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What People Believe: The Church of Maradona

13th August 2012
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The year is 51 AD and, in the English city of Stoke, blasphemy is already rife. The Ten Commandments are disobeyed without hesitation and the hand of God is cursed rather than praised.

This is the world according to the Iglesia Maradoniana, or the Church of Maradona, an organization instigated by fans of the football hero in his native Rosario, Argentina. 

The Church was founded in 1998, on El Diego’s 38th birthday, and gives him Christ-like status in counting the years from his birth, meaning the calendar at the time of writing is in 51 AD. Now the ‘religious’ following claims 120,000 members and holds services incorporating a modified version of the Lord’s Prayer and the Ten Commandments.

To the average reader, this would seem to be the activity of fanatical, somewhat strange individuals. One  would never expect to see, for example, a Church of David Beckham, Bobby Charlton or Gary Lineker. However, Maradona is more than a simple footballer to the Argentinian people. He is the symbol of the nation, like Shakespeare, Churchill and Paul Gascoigne mixed into one. 

Where Gascoigne’s controversial antics made him something of a joke figure in Britain, Maradona’s brushes with crime (and death), coupled with his achievements and working-class roots, have gained him a cult following in Argentina that encompasses almost the entirety of the population.

The worship of D10S (a play on the Spanish word for God and Maradona’s shirt number) is not a joke. In a Guardian interview in 2008, one of the three founders, Alejandro Veron stated that "This procession is important - it demonstrates how unconditional we are to Diego." This is the key difference with Britain’s devotion to its stars: rightly or wrongly, our footballers are praised and criticized in equal measure, with fans feeling no debt to their players, quickly dismissing them for a bad run of form or a media scandal. 

In Argentina, Maradona is genuinely considered a gift from God, perhaps more. A phrase often heard in Argentina is "the Pope is German, but God is Argentinian", demonstrating just how devoted to their talisman they are. His flaws are celebrated alongside his accolades, with the Church’s ‘baptism’ routine including those being inducted recreating the famous ‘hand of God’ goal. 

This is where Diego Maradona’s appeal comes from - he is a figure who has achieved superhuman feats whilst still having such obvious imperfections. In a way, he represents a modern, more accessible Christ figure to the people of his country. While there are those who refute Maradona’s talismanic status off the pitch, criticizing the mistakes he has made in a rational manner, the majority of Argentina are still in awe of their greatest talent.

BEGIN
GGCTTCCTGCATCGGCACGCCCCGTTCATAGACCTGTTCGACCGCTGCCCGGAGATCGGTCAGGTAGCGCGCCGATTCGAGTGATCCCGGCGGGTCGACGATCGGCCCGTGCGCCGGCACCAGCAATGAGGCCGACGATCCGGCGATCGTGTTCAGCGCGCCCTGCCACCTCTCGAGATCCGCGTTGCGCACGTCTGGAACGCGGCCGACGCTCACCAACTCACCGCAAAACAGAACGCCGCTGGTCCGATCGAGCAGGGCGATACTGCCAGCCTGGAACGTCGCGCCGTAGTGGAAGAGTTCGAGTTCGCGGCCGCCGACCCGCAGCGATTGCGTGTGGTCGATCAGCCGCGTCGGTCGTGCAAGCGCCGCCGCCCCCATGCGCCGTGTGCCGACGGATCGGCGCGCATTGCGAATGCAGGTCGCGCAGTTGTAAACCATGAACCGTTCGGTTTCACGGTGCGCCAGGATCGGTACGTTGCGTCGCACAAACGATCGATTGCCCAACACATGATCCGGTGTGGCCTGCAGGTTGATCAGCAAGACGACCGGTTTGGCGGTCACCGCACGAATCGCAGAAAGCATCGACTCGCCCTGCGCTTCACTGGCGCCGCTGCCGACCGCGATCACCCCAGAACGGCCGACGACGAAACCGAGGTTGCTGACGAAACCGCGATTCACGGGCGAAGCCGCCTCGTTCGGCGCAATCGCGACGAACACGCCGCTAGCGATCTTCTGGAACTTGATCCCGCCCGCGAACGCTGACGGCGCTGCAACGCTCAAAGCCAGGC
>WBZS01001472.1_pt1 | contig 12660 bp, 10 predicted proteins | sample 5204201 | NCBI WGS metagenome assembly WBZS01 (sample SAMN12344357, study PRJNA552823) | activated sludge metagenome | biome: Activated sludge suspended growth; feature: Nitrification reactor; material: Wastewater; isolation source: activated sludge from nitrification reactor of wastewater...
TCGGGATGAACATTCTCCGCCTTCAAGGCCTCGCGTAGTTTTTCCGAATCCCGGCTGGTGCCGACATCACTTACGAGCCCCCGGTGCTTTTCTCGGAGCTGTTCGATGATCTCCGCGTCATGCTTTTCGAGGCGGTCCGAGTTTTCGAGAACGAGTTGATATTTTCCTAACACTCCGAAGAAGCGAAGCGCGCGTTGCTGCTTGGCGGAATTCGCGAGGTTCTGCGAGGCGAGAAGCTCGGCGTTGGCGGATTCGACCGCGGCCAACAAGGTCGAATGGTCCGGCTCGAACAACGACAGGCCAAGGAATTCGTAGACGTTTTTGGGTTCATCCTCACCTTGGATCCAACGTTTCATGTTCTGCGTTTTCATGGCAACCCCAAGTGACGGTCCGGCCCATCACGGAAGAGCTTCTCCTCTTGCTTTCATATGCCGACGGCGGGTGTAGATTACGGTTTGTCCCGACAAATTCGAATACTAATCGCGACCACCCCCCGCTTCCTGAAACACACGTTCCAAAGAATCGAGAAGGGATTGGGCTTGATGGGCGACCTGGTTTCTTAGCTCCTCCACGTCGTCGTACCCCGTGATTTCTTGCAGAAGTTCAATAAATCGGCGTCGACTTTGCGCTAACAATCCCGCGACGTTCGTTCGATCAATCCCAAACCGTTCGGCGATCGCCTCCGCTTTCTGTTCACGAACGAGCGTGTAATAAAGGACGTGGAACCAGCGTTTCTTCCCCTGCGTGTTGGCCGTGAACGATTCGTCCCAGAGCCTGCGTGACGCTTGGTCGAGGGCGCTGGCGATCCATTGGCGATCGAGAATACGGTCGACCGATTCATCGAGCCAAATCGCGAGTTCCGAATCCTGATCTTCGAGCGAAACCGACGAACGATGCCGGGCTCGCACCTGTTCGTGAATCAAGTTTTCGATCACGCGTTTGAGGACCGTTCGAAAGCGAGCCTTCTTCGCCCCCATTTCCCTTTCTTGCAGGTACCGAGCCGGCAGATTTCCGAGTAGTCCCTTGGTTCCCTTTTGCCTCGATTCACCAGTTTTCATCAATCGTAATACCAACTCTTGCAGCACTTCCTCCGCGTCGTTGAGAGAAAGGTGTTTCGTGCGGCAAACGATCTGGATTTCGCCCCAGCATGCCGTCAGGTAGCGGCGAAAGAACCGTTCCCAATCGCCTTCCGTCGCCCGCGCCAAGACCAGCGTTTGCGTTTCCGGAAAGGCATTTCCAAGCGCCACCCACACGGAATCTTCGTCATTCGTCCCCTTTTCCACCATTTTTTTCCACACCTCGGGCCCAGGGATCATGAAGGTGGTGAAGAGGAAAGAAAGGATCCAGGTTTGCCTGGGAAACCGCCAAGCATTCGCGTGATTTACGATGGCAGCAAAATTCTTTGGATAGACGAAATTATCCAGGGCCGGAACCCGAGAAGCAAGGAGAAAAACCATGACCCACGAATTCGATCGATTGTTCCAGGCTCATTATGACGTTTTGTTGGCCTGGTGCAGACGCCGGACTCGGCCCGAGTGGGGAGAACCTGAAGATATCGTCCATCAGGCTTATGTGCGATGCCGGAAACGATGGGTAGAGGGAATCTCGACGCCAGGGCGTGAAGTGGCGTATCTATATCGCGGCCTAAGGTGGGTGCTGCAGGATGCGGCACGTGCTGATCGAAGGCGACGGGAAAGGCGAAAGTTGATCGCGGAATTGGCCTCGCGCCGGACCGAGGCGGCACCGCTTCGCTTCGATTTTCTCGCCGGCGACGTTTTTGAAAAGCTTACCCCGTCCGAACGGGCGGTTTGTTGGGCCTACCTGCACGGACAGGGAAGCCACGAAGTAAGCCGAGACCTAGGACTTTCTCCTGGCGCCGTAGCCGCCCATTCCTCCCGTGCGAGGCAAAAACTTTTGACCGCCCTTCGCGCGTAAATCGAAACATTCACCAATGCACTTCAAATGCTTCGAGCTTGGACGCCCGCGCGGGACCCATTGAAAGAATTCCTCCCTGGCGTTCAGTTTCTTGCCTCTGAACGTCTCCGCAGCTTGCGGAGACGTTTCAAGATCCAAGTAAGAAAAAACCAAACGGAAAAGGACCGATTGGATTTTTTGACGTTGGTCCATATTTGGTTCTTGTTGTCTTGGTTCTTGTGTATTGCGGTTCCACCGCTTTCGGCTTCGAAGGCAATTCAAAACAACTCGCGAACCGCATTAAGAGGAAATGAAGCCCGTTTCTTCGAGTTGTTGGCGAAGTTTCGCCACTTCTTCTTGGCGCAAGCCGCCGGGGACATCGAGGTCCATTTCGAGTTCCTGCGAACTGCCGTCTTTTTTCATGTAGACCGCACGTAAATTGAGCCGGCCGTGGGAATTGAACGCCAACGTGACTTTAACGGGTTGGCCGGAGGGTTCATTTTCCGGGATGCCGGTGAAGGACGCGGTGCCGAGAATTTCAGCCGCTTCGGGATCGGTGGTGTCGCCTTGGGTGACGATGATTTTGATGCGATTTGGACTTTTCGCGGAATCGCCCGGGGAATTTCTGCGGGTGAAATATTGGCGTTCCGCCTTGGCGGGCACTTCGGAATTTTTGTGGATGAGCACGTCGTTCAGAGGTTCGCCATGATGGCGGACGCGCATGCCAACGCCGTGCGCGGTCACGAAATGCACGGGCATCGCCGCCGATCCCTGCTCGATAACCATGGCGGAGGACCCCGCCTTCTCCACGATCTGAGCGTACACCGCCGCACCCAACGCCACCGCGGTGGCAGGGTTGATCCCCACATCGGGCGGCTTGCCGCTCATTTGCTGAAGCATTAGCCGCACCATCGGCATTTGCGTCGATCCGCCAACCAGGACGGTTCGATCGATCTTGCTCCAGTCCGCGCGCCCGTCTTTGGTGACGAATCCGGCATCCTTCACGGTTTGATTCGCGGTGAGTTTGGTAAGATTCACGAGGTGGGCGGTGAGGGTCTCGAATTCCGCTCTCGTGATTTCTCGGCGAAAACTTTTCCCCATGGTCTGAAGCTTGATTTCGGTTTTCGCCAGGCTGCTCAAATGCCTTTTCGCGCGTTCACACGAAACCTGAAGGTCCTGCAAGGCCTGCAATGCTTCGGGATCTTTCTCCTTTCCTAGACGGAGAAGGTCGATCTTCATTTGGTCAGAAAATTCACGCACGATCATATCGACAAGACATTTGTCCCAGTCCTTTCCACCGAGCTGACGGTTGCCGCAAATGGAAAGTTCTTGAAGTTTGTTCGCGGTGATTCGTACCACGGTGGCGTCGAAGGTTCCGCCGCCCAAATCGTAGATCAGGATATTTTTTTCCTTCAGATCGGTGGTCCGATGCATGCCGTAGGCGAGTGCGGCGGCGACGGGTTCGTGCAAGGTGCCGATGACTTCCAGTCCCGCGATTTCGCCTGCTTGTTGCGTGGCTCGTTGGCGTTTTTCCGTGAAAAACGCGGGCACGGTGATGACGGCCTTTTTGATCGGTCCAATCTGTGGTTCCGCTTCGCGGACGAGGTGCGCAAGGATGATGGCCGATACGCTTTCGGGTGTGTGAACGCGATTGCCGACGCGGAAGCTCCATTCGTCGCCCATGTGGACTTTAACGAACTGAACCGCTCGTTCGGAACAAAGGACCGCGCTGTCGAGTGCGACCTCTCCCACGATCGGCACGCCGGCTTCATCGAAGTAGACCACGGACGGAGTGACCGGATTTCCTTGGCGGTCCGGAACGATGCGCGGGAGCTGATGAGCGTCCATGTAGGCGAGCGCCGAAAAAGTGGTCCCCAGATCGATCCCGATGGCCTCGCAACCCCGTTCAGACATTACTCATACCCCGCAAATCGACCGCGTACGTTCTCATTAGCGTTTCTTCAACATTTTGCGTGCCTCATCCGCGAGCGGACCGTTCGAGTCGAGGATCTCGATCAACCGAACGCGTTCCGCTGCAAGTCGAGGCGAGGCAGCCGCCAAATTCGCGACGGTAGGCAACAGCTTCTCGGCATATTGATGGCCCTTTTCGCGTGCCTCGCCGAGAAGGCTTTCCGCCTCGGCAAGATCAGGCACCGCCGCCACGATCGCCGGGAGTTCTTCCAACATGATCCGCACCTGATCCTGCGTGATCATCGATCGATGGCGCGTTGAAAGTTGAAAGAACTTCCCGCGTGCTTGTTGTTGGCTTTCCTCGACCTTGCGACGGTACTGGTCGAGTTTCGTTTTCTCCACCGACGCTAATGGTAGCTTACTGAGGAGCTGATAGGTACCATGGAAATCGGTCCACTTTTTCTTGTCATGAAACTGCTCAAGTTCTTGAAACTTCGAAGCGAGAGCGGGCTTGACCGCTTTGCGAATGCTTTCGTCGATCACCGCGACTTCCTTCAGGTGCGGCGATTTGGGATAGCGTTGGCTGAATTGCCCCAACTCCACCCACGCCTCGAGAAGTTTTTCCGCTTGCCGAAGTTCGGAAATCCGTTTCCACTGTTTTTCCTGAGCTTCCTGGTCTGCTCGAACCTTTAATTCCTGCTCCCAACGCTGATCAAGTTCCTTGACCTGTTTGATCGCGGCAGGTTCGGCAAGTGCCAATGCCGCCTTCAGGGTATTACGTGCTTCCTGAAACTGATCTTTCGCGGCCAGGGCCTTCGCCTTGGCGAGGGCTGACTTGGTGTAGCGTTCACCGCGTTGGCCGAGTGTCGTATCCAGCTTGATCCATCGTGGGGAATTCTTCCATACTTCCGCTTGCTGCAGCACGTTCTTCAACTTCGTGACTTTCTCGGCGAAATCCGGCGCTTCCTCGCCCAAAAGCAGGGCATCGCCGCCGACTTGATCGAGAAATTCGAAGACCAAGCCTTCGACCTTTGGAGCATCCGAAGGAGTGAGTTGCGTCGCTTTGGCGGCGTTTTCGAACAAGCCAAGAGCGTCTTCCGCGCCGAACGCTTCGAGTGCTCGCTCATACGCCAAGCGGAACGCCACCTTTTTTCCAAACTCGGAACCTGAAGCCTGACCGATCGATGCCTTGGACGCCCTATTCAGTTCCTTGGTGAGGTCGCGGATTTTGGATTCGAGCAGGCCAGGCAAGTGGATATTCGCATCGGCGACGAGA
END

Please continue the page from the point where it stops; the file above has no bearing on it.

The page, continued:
There are suggestions that this is just a phase in history and that the Church will inevitably die out with its idol, especially considering the potential of Lionel Messi to eclipse El Diego’s on-field achievements. Still, it is hard to imagine the cult of Maradona becoming any less prominent in Argentina, with many consciously naming their children Diego in honour of their hero.

Furthermore, this religious worship of D10S is no longer confined to his home nation. There is a Church of Maradona Tartan Army in Scotland and pockets of support elsewhere, not least in Naples, where he brought such success to Napoli in the eighties.

No footballer inspires such devotion and unconditional fandom. Diego Maradona transcends his status as merely the most talented footballer of all time. He provides an example of someone who made countless mistakes and errors of judgement, yet still managed to rise from the streets of Rosario to world champion and international icon. While the obsessive following is extreme, it is in part understandable for a man who is at once a heavily flawed human being and a God. 

The Ten Commandments of The Church of Maradona

  1. The ball must not be stained, as D10S has proclaimed;
  2. Love football over all things;
  3. Declare your unconditional love of football;
  4. Defend the colours of Argentina;
  5. Preach the words of "Diego Maradona" all over the world;
  6. Pray in the temples where he preached, and to his sacred mantles;
  7. Do not proclaim the name of Diego in the name of a single club;
  8. Follow the teachings of the Maradonian Church;
  9. Let Diego be your second name, and that of your children;
  10. "No ser cabeza de termo y que no se te escape la tortuga." (Meaning: "don't be a hothead and don't let the turtle escape you").

Our Diego (Variation on the Lord’s Prayer)

Our Diego, who is on the pitches,

Hallowed be thy left hand, bring us your magic. Make your goals remembered on earth as in heaven,

Give us some magic every day, forgive the English, as we have forgiven the Napolitan Mafia,

Don't let yourself get caught offside and free us from Havelange and Pelé.

Diego.




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